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dc.contributor.supervisorMarchessault, Gail (Community Health Sciences)en
dc.contributor.authorTait Neufeld, Hannah
dc.date.accessioned2010-09-10T21:18:11Z
dc.date.available2010-09-10T21:18:11Z
dc.date.issued2010-09-10T21:18:11Z
dc.identifier.urihttp://hdl.handle.net/1993/4141
dc.description.abstractMore North American Aboriginal women are being diagnosed with gestational diabetes mellitus (GDM) than the general population. Despite the association of a number of health problems with GDM, there have been few evaluations of GDM prevention projects. Nor have investigators looked at Aboriginal women’s understandings of GDM in an effort to develop appropriate and effective health strategies. A qualitative investigation was therefore proposed to describe the experiences of Aboriginal women with GDM. The study began with unstructured interviews and focus groups with 25 advisors such as maternal care providers and community representatives working with Aboriginal women. Semi-structured explanatory model interviews were then conducted with 29 Aboriginal women in Winnipeg, the capital city of Manitoba, Canada. Fixed-response interviews were also administered and analyzed using cultural consensus analysis to determine whether or not shared cultural understandings existed among the Aboriginal women participants. Results of the consensus analysis revealed biomedical understandings were the most commonly shared. A more variable response was associated with women’s personal interpretations of GDM, leading to weak consensus overall. Thematic analysis of the semi-structured interviews illustrated the fear, anxiety and frustration many participants experienced with GDM. Women discussed their emotional reactions alongside negative relationships with food and other prescribed lifestyle treatments. These perspectives, combined with results from the group of advisors, pointed to communication and cultural barriers which may limit the quality of prenatal care received. Collectively the results suggest living with GDM can be overwhelming and underscore the need for health care providers to encourage self-efficacy and emotional security towards effective management practices. Research contributing to a more comprehensive understanding of Aboriginal women’s experiences with GDM is also required, to provide further perspective for diabetes prevention and positive change.en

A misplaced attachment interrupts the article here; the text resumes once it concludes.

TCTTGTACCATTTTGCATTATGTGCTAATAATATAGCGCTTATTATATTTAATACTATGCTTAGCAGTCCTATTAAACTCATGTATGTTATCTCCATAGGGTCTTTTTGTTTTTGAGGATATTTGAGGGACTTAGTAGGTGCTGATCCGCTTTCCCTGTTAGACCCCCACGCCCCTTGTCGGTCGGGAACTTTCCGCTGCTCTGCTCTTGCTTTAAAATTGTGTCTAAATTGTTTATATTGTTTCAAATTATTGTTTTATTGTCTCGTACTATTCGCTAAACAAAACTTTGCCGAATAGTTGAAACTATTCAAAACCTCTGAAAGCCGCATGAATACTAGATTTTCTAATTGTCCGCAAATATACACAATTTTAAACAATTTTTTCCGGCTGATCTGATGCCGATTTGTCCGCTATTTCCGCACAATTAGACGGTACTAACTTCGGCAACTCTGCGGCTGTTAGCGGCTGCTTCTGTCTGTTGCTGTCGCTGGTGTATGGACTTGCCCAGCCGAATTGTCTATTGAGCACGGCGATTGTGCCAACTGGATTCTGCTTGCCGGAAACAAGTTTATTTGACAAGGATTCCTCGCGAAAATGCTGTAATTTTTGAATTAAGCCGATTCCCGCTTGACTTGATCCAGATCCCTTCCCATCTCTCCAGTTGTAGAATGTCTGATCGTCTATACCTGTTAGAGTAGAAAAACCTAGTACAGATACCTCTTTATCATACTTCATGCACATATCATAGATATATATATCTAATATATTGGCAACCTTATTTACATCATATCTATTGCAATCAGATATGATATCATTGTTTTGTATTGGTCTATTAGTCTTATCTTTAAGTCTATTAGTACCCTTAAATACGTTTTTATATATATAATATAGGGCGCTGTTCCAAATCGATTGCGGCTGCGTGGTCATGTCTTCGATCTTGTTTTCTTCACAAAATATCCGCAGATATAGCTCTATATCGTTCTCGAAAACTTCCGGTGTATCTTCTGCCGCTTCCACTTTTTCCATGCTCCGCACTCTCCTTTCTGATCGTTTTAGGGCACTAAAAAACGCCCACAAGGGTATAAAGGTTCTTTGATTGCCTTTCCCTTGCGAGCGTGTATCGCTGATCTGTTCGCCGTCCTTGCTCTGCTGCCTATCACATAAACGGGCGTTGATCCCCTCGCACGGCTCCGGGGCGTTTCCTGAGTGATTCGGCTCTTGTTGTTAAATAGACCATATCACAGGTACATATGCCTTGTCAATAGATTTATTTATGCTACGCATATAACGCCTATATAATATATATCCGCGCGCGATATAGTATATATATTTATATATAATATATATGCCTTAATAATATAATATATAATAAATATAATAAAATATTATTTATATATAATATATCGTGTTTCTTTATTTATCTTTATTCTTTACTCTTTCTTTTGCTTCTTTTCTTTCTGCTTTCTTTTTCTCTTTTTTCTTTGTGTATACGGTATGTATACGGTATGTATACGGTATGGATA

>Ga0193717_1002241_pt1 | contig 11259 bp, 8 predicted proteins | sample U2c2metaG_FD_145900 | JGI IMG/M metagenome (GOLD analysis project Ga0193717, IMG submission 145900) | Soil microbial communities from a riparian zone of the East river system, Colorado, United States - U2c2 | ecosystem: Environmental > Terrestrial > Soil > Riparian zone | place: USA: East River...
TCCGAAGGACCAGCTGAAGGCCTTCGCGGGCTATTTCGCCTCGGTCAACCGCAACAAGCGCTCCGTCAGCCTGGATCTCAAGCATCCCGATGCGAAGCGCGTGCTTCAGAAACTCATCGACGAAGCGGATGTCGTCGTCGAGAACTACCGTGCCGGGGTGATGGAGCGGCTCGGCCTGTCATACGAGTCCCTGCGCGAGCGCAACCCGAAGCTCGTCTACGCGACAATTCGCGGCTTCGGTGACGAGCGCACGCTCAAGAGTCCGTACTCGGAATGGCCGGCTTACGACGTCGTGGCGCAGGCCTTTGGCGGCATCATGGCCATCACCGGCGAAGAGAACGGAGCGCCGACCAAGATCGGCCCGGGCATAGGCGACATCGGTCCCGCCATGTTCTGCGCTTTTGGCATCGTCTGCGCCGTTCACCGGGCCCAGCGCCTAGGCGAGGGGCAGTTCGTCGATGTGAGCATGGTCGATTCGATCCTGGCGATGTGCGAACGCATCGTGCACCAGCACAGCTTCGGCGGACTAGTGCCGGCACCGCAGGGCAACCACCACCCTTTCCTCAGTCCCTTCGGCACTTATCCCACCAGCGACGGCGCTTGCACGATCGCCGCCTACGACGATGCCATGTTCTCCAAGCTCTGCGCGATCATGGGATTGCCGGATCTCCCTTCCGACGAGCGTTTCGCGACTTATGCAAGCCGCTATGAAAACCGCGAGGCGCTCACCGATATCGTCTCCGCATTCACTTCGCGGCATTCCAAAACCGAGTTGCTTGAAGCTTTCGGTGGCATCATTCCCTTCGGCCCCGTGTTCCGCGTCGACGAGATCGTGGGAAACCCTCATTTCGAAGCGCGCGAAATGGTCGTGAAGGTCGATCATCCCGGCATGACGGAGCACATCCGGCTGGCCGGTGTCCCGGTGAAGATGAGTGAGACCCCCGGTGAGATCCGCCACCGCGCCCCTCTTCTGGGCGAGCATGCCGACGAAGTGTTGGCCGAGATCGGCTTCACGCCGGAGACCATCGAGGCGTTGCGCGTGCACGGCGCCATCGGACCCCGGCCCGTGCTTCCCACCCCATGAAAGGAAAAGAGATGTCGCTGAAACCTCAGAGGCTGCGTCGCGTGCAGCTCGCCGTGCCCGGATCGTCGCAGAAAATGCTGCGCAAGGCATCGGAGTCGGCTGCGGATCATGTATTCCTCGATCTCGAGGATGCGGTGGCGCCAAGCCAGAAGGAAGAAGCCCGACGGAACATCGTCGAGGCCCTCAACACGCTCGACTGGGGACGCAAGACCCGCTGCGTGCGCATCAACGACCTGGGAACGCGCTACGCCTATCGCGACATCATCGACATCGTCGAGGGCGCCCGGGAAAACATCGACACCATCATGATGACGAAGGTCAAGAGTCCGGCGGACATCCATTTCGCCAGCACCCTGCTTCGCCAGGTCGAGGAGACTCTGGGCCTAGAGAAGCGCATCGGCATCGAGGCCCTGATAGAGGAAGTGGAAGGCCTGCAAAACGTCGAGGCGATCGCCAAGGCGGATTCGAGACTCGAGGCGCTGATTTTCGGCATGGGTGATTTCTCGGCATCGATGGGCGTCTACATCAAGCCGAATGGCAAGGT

dc.format.extent1421262 bytes
dc.format.mimetypeapplication/pdf
dc.language.isoengen_US
dc.rightsinfo:eu-repo/semantics/openAccess
dc.subjectAboriginalen
dc.subjectDiabetesen
dc.subjectPregnancyen
dc.subjectOff-Reserveen
dc.titleMisconceived expectations: Aboriginal women's experiences with gestational diabetes mellitus in the urban context of Winnipeg, Manitobaen
dc.typeinfo:eu-repo/semantics/doctoralThesis
dc.typedoctoral thesisen_US
dc.degree.disciplineCommunity Health Sciencesen_US
dc.contributor.examiningcommitteeBruce, Sharon (Community Health Sciences) Gregory, David (Nursing) Dressler, William (University of Alabama)en
dc.degree.levelDoctor of Philosophy (Ph.D.)en_US
dc.description.noteOctober 2010en


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